Rabbi, where are you living? Come and see" was the theme of the XII World Youth Day in Paris from August 19-24. Ninety New Zealand pilgrims including two Bishops left Auckland asking the same question wanting to deepen their Christian faith. The opportunities included the visiting of the hometowns of the early French missionaries to New Zealand and celebrating our faith over five days at the World Youth Day activities.Arriving late and exhausted in Paris they met up with eight other New Zealanders (including myself). We were billeted out to French families where we could share our cultures and faith. Our parish, St Ferdinand alone billeted out over 1,000 people.

The opening Mass was celebrated amongst 300,000 jubilant flag wavingpeople from 150 countries. The chief celebrant, Cardinal Jean-Marie Lustiger, archbishop of Paris said that the "World Youth Day has become the symbol of the Light that is passed on from one generation to the next, and of the living Tradition in our times.

With these young people, who have come from some 150 countries, you are invited to discover, in the Eucharist celebrated around the Holy Father, the strength of the risen LORD who reconciles all nations and unites the different generations... Our country has a rich, though tormented,
history. May this World Youth Day give it, through God's grace, the taste of the generosity to which each and every one of us is called, so as to build a civilisation of love.

The remainder of the week incorporated discovering the risen Lord through Morning Prayer, Catechesis - the opportunity to be fed spiritually by a Cardinal and share our faith with others from different nations, a pilgrimage to the grave of Bishop Pompallier, a Sports Witness and Culture Night with Nick Far-Jones, ex-captain of the Wallabies, a "Way of the Cross" in which more than twenty groups throughout Paris walked through the streets focusing on the Passion of Jesus and walking closer with Jesus - committing our lives once again to Him, the welcoming of Pope John Paul II with representatives from the Orthodox, Jewish, Protestant and Muslim faiths. This alone touched me in the openness and unity between the different religions making it quite an Ecumenical occasion. The Holy Father greeted individually each nation within the 500,000 exuberant crowd, and a 36 km human chain was formed around the inner city of Paris under the theme of a witness of peace and friendship. While the World Youth Day was hosted by the Catholic Church anyone was welcome and so it was also a great opportunity for the young people to bring their friends and hope they would be evangelised.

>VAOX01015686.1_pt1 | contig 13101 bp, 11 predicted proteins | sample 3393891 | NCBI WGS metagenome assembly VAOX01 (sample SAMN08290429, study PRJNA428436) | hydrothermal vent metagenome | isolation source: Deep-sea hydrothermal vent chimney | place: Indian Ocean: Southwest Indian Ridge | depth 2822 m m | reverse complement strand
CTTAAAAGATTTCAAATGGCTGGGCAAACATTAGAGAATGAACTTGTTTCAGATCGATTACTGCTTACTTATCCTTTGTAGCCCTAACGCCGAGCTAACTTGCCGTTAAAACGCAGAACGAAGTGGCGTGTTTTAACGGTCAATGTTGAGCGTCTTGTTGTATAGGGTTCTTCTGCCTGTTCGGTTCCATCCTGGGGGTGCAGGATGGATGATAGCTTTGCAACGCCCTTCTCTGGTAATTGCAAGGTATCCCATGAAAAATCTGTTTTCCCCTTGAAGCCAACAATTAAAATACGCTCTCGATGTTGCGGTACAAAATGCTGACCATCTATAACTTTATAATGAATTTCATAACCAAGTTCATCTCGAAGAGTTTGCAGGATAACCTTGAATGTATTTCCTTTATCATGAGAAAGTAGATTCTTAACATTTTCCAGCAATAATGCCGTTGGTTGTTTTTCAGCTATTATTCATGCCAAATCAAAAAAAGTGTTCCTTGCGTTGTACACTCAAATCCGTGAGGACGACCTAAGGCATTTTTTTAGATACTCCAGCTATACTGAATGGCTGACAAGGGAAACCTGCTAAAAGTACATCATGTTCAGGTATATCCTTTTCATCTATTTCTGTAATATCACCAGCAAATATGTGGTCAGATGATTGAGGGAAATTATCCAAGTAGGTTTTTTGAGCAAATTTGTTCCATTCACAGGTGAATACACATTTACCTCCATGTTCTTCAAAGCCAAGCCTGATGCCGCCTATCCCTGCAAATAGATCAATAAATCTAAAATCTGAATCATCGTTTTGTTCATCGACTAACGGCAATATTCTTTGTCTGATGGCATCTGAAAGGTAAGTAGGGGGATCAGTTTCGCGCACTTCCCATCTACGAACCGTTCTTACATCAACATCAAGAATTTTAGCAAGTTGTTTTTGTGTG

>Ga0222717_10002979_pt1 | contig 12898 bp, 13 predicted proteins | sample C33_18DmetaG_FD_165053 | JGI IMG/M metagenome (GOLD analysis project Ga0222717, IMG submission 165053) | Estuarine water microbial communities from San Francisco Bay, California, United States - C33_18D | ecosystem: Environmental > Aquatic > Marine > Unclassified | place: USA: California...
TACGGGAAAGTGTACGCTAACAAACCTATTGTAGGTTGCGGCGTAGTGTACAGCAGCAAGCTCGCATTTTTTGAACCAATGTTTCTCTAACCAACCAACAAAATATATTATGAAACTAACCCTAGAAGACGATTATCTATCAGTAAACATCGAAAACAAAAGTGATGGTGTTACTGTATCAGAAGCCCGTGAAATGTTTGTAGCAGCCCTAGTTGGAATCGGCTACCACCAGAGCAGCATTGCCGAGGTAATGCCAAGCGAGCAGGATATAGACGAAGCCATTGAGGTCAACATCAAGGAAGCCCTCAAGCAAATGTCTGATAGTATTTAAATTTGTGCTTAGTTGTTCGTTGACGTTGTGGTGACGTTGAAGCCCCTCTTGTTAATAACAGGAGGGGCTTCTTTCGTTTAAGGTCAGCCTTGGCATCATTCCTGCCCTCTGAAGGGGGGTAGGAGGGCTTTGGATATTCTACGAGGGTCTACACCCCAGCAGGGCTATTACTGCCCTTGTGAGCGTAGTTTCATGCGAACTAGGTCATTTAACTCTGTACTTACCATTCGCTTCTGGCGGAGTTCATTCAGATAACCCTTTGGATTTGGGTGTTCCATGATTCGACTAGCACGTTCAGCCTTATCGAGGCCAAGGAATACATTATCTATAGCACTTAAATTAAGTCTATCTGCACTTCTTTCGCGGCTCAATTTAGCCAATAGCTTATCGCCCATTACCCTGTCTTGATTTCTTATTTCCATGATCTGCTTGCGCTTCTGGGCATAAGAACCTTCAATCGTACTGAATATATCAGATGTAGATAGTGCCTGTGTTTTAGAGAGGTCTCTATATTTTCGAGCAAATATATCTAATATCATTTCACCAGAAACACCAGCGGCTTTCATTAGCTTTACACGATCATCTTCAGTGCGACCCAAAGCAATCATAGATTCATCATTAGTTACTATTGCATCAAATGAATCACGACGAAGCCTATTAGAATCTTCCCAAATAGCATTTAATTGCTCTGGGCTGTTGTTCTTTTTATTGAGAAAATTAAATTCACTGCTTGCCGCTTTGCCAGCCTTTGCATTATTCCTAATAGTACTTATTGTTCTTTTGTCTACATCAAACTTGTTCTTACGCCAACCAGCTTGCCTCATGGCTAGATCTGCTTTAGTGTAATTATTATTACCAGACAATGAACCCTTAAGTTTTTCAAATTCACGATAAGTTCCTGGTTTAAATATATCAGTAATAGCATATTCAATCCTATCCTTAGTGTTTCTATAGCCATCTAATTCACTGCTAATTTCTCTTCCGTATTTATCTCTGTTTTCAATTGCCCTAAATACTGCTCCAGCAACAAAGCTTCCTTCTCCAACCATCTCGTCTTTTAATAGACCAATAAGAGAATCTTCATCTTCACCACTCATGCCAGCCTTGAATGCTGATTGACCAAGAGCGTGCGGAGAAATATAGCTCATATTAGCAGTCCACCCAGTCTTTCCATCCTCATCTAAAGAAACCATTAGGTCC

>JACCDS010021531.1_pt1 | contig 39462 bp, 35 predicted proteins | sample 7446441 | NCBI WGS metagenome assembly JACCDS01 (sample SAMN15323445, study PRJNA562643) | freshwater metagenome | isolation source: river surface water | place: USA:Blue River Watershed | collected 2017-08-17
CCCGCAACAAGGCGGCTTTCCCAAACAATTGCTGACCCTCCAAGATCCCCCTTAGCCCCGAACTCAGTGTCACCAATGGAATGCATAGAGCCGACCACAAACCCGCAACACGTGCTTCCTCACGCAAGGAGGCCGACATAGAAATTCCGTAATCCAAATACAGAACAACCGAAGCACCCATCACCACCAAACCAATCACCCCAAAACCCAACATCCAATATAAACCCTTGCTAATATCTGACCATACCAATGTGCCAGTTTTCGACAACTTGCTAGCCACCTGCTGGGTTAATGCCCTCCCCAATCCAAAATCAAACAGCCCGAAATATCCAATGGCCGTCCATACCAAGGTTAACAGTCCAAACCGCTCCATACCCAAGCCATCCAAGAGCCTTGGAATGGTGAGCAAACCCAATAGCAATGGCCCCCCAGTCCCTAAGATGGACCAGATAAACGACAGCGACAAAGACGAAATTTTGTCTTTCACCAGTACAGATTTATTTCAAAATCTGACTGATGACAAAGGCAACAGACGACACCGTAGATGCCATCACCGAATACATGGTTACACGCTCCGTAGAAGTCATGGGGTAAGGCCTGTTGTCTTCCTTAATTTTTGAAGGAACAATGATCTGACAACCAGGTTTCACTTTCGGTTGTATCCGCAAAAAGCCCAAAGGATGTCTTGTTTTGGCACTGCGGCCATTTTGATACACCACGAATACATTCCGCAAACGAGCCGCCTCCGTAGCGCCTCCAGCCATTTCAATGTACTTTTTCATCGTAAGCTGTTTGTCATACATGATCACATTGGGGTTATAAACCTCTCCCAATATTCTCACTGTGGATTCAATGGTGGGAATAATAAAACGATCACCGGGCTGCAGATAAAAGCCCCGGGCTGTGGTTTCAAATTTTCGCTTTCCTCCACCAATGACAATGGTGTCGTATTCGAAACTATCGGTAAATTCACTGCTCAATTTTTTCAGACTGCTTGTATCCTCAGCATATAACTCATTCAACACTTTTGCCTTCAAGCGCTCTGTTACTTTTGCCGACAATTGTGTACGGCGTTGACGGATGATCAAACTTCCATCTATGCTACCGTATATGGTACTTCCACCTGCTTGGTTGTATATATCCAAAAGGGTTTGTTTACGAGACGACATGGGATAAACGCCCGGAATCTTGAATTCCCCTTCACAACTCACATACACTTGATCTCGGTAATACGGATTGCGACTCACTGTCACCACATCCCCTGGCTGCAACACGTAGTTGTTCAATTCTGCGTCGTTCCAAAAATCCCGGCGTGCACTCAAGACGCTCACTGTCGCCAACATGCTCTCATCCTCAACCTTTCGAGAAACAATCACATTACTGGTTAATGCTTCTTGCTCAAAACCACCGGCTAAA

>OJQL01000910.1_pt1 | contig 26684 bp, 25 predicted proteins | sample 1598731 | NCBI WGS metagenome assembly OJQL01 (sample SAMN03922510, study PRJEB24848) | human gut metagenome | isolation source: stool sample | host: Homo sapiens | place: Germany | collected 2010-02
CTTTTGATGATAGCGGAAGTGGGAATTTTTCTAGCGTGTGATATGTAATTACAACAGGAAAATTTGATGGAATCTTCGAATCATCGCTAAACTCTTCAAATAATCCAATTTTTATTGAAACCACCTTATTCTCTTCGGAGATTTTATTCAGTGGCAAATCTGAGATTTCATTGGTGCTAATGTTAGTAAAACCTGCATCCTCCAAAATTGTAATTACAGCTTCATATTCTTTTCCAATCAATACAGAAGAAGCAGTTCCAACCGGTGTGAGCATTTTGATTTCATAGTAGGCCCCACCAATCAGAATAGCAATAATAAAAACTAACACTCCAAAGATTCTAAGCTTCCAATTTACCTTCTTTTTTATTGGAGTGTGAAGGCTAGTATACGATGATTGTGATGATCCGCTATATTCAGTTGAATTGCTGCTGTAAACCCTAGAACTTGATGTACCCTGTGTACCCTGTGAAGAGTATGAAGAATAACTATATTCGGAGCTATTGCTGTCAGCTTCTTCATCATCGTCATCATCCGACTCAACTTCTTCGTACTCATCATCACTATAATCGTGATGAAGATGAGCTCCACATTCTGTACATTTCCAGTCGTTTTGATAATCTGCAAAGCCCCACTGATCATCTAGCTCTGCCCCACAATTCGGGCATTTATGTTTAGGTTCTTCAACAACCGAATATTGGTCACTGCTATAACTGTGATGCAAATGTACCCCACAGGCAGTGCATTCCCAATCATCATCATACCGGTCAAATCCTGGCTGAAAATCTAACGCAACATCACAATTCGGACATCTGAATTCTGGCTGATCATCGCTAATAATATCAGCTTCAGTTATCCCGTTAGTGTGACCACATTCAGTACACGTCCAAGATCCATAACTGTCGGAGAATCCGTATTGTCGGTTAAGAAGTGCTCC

This act would definitely not go without bearing fruit. Every person was touched in some way by the joy which was so transparent and overwhelming, and the amount of people wanting to celebrate their faith in Jesus. On the eve of the final mass, named the Great Mass; one million people flocked into the Longchamp stadium in Paris. The video screens showed the arrival of the Holy Father and the young people rushed to their feet breaking out in joyful applause amidst the 32 degree heat singing, "Oh Happy Days" - the song which meant the Holy Father had arrived. The successor of St. Peter greeted
us as "Dear young people" and the love and respect in this one phrase shone through resulting in thunderous applause and drew us closer to him, putting us at ease. During this night 10 young people from nine countries were baptised by the Holy Father. Each person had an incredible testimony of why they wanted to become Catholic - to dedicate their lives to Jesus..The Great Mass was celebrated amongst 1.2 million people. The cries of "Viva La Papa! and John Paul II we love you!" echoed around the stadium as the Holy Father greeted us. His speeches were filled with love and when he encouraged or challenged us we applauded him. He was saying what we needed to hear and not want he thought we wanted to hear. He said that he respects and needs us and called us to continue to contemplate God's love and we would receive graces for the building of the civilisation of love - transforming the world by love.

They had seen hundreds of thousands of young people celebrating their faith with joy, knew they were actually in the same location as the Holy Father (not just seeing him in a TV from the other side of the world), deepened their Christian and Catholic faith, experienced an incredible unity and joy amongst many other nations and cultures, learnt that it was more important to take back the message than the experience, experienced a deeper sense of Mary like the Marist brothers brought to us - that we don't worship her but honour her and her great example of holiness. Bishop Pat Dunn, Bishop of Auckland was impressed with the enthusiasm and joy so evident on the streets - the comrade it brought - we were part of a huge family. He was touched by the young people's love for the Holy Father, the Cardinal of Paris' exuberant cry of "What joy! What joy!; and the Holy Father's reference to St Therese Liseux testimony of "To be love at the heart of the Church." Bishop Pat also referred to something the World Youth Day delegate said, "Each of us is an individual letter from Christ and collectively we form one united letter." He believes each one of us now has to make a ripple and be a servant of peace wherever we are. We had come and asked, "Master, where do you live? We had discovered him in many different ways, through many people and we would now return to our countries and go out and share the message - the treasure, and help build a civilisation of love.



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